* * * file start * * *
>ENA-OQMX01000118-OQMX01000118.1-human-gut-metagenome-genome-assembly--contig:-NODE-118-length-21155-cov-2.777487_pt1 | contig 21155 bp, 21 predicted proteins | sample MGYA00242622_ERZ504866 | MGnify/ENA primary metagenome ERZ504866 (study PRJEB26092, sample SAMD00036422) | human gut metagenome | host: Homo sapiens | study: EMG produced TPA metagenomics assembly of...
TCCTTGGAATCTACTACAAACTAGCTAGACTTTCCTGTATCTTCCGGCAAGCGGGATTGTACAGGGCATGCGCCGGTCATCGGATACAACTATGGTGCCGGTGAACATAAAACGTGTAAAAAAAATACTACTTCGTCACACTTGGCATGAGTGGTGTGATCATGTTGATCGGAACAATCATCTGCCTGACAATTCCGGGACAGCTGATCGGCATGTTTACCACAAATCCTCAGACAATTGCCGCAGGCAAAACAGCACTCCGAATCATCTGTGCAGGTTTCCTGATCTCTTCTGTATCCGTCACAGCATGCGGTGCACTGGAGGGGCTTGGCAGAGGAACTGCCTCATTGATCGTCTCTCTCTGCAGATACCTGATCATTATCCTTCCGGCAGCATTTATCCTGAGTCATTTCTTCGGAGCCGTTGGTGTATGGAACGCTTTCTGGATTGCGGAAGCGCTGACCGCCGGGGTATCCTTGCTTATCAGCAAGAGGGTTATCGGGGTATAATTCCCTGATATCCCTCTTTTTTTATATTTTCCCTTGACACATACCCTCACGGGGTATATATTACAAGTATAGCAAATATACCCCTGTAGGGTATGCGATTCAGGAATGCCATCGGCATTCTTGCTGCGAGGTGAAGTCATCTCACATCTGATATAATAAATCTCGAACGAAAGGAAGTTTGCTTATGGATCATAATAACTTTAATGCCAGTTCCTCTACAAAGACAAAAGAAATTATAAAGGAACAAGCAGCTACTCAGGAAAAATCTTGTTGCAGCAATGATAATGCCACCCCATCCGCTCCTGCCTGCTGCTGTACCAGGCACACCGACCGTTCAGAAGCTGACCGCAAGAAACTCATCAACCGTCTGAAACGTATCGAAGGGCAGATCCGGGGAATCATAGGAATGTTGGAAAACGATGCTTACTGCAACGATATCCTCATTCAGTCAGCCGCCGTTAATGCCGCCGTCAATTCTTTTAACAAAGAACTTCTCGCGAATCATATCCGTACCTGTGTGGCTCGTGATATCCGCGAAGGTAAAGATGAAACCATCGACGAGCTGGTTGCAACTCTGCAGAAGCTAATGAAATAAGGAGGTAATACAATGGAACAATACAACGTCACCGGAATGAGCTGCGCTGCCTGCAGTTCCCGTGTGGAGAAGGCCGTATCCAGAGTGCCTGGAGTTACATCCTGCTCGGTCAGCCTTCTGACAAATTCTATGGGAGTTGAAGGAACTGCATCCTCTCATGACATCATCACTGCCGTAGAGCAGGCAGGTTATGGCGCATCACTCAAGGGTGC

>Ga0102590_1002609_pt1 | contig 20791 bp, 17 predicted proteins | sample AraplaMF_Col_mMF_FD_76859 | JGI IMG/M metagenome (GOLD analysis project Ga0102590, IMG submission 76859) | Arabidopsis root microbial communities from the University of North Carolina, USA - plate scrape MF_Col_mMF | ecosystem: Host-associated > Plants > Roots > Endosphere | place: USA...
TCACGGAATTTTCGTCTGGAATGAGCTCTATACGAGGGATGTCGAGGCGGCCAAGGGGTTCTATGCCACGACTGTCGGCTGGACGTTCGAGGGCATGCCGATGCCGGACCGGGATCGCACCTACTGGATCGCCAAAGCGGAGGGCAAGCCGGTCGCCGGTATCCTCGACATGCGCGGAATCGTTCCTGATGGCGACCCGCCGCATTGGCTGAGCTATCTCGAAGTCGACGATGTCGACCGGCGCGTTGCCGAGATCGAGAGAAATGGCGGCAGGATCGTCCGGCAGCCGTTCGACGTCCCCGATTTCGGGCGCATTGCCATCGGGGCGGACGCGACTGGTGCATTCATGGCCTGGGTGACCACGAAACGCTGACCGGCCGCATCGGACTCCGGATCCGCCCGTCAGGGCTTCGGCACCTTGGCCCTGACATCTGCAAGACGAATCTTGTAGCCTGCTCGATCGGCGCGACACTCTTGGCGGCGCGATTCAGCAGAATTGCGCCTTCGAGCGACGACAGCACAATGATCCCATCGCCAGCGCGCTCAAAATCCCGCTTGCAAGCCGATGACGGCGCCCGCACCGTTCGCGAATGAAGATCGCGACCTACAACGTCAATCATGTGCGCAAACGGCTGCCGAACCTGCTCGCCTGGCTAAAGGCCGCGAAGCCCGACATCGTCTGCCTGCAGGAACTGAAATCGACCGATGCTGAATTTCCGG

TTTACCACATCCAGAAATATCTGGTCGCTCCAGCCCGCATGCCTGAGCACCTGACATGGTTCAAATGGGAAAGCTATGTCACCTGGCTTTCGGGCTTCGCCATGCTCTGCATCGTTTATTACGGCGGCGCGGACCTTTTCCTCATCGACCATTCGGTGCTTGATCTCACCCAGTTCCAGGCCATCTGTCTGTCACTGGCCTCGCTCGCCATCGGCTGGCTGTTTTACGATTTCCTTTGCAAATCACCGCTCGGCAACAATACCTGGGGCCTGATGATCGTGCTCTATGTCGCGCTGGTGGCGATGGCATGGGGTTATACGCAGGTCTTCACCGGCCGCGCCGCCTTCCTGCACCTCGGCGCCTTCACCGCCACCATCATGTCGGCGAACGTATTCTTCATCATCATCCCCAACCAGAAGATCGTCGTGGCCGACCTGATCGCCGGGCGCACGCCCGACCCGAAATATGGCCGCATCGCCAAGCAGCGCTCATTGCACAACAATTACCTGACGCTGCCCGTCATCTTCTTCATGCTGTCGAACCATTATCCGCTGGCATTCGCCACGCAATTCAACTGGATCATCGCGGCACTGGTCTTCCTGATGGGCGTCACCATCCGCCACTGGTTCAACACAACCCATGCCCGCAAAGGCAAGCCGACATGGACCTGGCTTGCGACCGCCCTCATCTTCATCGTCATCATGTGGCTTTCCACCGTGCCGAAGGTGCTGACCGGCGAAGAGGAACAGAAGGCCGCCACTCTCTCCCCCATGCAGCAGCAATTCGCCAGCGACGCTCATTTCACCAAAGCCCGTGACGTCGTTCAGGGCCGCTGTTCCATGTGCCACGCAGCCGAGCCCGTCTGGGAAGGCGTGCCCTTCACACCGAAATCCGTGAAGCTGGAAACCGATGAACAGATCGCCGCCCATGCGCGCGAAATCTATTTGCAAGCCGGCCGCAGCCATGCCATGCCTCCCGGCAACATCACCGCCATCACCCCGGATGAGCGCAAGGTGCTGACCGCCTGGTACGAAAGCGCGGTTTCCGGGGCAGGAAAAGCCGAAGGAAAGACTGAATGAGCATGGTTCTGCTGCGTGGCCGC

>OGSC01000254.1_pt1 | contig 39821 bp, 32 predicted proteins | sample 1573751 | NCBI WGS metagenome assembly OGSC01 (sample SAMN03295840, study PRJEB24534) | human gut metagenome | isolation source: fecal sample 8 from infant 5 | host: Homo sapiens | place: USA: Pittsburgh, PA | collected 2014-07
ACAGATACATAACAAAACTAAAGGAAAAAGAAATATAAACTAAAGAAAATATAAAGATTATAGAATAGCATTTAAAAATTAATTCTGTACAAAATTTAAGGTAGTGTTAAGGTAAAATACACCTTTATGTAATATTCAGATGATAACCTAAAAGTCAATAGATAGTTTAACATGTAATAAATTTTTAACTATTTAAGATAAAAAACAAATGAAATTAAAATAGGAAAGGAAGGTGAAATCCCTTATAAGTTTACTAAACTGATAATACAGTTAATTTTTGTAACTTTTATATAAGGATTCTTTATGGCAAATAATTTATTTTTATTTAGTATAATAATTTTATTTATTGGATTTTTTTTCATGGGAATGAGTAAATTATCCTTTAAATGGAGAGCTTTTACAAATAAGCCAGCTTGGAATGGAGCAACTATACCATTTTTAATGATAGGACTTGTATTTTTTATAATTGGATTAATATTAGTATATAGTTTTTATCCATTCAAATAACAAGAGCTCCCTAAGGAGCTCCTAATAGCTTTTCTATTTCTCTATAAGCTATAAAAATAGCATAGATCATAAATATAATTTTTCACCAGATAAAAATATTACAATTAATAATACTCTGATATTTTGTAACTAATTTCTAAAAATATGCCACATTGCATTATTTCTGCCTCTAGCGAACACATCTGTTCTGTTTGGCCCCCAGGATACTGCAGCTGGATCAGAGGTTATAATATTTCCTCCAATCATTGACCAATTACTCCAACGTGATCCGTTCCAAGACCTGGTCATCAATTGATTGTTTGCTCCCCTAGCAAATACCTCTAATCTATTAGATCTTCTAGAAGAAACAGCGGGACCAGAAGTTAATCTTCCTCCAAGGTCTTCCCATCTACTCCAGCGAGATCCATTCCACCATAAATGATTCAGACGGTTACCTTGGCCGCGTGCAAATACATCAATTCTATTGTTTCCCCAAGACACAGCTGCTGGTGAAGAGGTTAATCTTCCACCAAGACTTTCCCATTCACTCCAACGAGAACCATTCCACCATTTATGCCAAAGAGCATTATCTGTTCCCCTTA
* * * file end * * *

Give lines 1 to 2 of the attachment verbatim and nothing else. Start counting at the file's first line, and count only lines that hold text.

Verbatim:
>ENA-OQMX01000118-OQMX01000118.1-human-gut-metagenome-genome-assembly--contig:-NODE-118-length-21155-cov-2.777487_pt1 | contig 21155 bp, 21 predicted proteins | sample MGYA00242622_ERZ504866 | MGnify/ENA primary metagenome ERZ504866 (study PRJEB26092, sample SAMD00036422) | human gut metagenome | host: Homo sapiens | study: EMG produced TPA metagenomics assembly of...
TCCTTGGAATCTACTACAAACTAGCTAGACTTTCCTGTATCTTCCGGCAAGCGGGATTGTACAGGGCATGCGCCGGTCATCGGATACAACTATGGTGCCGGTGAACATAAAACGTGTAAAAAAAATACTACTTCGTCACACTTGGCATGAGTGGTGTGATCATGTTGATCGGAACAATCATCTGCCTGACAATTCCGGGACAGCTGATCGGCATGTTTACCACAAATCCTCAGACAATTGCCGCAGGCAAAACAGCACTCCGAATCATCTGTGCAGGTTTCCTGATCTCTTCTGTATCCGTCACAGCATGCGGTGCACTGGAGGGGCTTGGCAGAGGAACTGCCTCATTGATCGTCTCTCTCTGCAGATACCTGATCATTATCCTTCCGGCAGCATTTATCCTGAGTCATTTCTTCGGAGCCGTTGGTGTATGGAACGCTTTCTGGATTGCGGAAGCGCTGACCGCCGGGGTATCCTTGCTTATCAGCAAGAGGGTTATCGGGGTATAATTCCCTGATATCCCTCTTTTTTTATATTTTCCCTTGACACATACCCTCACGGGGTATATATTACAAGTATAGCAAATATACCCCTGTAGGGTATGCGATTCAGGAATGCCATCGGCATTCTTGCTGCGAGGTGAAGTCATCTCACATCTGATATAATAAATCTCGAACGAAAGGAAGTTTGCTTATGGATCATAATAACTTTAATGCCAGTTCCTCTACAAAGACAAAAGAAATTATAAAGGAACAAGCAGCTACTCAGGAAAAATCTTGTTGCAGCAATGATAATGCCACCCCATCCGCTCCTGCCTGCTGCTGTACCAGGCACACCGACCGTTCAGAAGCTGACCGCAAGAAACTCATCAACCGTCTGAAACGTATCGAAGGGCAGATCCGGGGAATCATAGGAATGTTGGAAAACGATGCTTACTGCAACGATATCCTCATTCAGTCAGCCGCCGTTAATGCCGCCGTCAATTCTTTTAACAAAGAACTTCTCGCGAATCATATCCGTACCTGTGTGGCTCGTGATATCCGCGAAGGTAAAGATGAAACCATCGACGAGCTGGTTGCAACTCTGCAGAAGCTAATGAAATAAGGAGGTAATACAATGGAACAATACAACGTCACCGGAATGAGCTGCGCTGCCTGCAGTTCCCGTGTGGAGAAGGCCGTATCCAGAGTGCCTGGAGTTACATCCTGCTCGGTCAGCCTTCTGACAAATTCTATGGGAGTTGAAGGAACTGCATCCTCTCATGACATCATCACTGCCGTAGAGCAGGCAGGTTATGGCGCATCACTCAAGGGTGC